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Upcoming DVD/Blu-ray Releases


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On 06/10/2021 at 12:18, Stevie said:

Soon to be released on Blu-Ray (and DVD)

Minkus Don Quixote ( Nureyev, Helpmann & Powell)

Schubert  Winterreise - Ballet Zurich

La Scala - Ballet Box

Pas d'Ecole - Paris Opera Ballet School

I notice what it says about the soon to be release Don Quixote with Nureyev, Helpman and Powel. (Lovingly restored from the original 35mm film, and to be heard for the first time in full surround sound digital stereo created for the DVD and Blu-ray release, this is finally, how Nureyev intended his Don Quixote to be seen and heard.)

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Might I add a few words from the perspective of a copyright holder? My company owns the copyright in several hundred hours of archive television programming, some of which is valuable and may indeed become more valuable as the years roll on and people move from life into history:

 

https://www.openmedia.co.uk

 

The opinions of my colleagues on the subject of YouTube run across the spectrum, from digital anarchy ("there is no point in protecting anything, that is so 20th century") to the pragmatic ("if people steal our clips and spread them around, that's good advertising") to legalistic exactitude ("anyone who uses our IP without a licence is breaking the law").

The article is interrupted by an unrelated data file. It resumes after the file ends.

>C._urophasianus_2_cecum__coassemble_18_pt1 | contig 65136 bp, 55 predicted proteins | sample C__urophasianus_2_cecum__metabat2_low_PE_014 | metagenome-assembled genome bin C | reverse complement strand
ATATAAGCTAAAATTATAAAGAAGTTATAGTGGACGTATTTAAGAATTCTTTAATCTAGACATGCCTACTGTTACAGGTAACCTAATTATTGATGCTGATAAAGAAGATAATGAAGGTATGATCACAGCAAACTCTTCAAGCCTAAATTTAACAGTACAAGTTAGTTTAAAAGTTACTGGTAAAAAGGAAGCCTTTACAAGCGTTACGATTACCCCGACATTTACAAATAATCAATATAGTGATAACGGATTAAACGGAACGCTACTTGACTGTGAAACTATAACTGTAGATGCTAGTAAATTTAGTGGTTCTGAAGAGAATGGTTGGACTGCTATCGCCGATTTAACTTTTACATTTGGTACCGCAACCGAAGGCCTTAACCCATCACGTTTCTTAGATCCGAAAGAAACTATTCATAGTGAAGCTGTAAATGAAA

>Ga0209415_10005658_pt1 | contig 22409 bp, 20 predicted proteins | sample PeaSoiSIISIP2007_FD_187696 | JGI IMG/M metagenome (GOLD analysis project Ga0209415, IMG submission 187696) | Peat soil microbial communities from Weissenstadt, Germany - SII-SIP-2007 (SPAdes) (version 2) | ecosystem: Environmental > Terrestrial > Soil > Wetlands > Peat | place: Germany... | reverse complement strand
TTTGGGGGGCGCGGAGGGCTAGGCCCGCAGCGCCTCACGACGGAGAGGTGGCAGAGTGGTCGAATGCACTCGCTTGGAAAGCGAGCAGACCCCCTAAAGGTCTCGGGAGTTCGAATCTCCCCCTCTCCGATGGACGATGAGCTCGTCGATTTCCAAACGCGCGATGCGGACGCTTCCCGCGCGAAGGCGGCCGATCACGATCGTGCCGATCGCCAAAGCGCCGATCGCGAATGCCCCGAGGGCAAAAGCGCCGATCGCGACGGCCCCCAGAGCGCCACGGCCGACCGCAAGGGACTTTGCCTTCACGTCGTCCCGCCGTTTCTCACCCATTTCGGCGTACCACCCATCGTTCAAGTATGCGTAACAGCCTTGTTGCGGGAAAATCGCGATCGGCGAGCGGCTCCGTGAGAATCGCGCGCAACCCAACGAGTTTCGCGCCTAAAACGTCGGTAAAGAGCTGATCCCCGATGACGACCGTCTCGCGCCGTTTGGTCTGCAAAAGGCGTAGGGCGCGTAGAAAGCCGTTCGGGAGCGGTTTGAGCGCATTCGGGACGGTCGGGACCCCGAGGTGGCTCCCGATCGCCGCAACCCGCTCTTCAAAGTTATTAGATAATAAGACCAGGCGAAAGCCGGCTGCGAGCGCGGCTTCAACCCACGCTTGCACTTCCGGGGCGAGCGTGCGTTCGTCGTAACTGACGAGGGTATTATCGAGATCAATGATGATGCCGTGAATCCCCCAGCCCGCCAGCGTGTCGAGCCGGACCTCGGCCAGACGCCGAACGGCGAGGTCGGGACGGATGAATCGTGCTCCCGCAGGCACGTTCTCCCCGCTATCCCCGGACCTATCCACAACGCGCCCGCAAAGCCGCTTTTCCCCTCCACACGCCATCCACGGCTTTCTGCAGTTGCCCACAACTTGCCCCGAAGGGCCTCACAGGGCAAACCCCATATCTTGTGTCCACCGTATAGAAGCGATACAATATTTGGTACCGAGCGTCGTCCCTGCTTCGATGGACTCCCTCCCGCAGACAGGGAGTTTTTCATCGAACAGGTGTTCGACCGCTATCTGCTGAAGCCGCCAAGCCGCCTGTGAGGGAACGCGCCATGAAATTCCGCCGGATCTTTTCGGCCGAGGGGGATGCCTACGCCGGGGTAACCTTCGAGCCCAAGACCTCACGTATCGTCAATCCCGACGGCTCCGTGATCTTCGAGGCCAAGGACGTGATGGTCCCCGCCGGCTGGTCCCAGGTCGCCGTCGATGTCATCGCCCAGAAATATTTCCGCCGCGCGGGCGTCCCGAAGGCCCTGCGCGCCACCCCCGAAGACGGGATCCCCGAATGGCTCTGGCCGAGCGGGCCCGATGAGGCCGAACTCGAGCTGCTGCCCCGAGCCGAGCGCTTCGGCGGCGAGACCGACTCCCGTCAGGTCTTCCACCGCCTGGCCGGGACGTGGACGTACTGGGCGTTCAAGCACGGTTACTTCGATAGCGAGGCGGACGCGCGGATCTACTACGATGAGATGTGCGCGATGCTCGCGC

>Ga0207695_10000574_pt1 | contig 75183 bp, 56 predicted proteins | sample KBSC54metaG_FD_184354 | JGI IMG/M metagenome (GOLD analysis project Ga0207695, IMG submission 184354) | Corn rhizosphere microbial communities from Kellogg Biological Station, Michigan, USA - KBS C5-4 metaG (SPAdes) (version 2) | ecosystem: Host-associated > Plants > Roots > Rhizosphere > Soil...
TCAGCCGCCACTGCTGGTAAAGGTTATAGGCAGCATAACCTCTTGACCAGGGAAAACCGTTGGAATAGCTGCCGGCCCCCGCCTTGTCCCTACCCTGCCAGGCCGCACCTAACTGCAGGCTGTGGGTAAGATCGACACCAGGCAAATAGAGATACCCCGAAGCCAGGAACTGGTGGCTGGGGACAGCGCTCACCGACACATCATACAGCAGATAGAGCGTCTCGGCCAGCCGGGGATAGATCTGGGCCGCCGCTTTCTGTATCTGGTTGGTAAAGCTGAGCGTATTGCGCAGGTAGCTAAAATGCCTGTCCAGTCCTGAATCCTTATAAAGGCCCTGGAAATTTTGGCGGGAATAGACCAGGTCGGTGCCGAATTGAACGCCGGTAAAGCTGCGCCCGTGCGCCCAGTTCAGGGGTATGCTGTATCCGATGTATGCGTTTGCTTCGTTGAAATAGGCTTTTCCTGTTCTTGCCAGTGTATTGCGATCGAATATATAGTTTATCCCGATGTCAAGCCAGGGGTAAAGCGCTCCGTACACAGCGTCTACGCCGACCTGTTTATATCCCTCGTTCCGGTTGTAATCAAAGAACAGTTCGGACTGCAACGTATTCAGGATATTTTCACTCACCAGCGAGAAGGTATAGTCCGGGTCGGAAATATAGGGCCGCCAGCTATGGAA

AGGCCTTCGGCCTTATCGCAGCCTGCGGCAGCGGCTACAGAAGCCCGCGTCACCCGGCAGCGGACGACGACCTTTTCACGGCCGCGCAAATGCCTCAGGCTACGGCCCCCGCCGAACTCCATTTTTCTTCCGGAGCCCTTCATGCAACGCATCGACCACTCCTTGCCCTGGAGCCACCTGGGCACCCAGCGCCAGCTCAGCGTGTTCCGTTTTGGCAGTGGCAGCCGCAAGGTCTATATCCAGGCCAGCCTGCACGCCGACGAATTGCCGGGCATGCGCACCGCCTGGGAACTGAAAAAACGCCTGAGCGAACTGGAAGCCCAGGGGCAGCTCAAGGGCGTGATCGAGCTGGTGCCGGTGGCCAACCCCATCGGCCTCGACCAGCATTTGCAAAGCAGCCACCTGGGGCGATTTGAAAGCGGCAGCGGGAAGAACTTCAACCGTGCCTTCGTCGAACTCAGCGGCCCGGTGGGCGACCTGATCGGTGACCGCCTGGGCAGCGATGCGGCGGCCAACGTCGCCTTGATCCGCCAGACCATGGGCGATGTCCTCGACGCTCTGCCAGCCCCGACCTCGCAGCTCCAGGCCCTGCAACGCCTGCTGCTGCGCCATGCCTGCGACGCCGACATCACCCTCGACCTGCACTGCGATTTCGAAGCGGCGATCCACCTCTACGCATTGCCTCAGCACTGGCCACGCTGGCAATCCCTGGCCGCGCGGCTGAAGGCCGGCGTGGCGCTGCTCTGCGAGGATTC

I need to strike a fair balance in a world where almost everyone is getting accustomed to finding almost everything online within a few minutes of searching. We tend to ask YouTube to take down poor quality copies of our material which end up online, as we have come across a fair few media companies who sadly try and exploit our footage without our permission (footage they rip from YouTube). Whether we like it or not, we are bound by the contracts which govern this content, much of it produced in another era.

But we have our own YouTube channel, continue to release clips on a regular basis for free and, if someone has a particular research interest, we try and help out with copies for a small fee, subject to various legal restrictions.

 

Hope this helps provide a little context. I don't however pretend to speak for the BBC or other such large operations.

 

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8 minutes ago, Sebastian said:

Might I add a few words from the perspective of a copyright holder? My company owns the copyright in several hundred hours of archive television programming, some of which is valuable and may indeed become more valuable as the years roll on and people move from life into history:

 

https://www.openmedia.co.uk

 

The opinions of my colleagues on the subject of YouTube run across the spectrum, from digital anarchy ("there is no point in protecting anything, that is so 20th century") to the pragmatic ("if people steal our clips and spread them around, that's good advertising") to legalistic exactitude ("anyone who uses our IP without a licence is breaking the law").

 

I need to strike a fair balance in a world where almost everyone is getting accustomed to finding almost everything online within a few minutes of searching. We tend to ask YouTube to take down poor quality copies of our material which end up online, as we have come across a fair few media companies who sadly try and exploit our footage without our permission (footage they rip from YouTube). Whether we like it or not, we are bound by the contracts which govern this content, much of it produced in another era.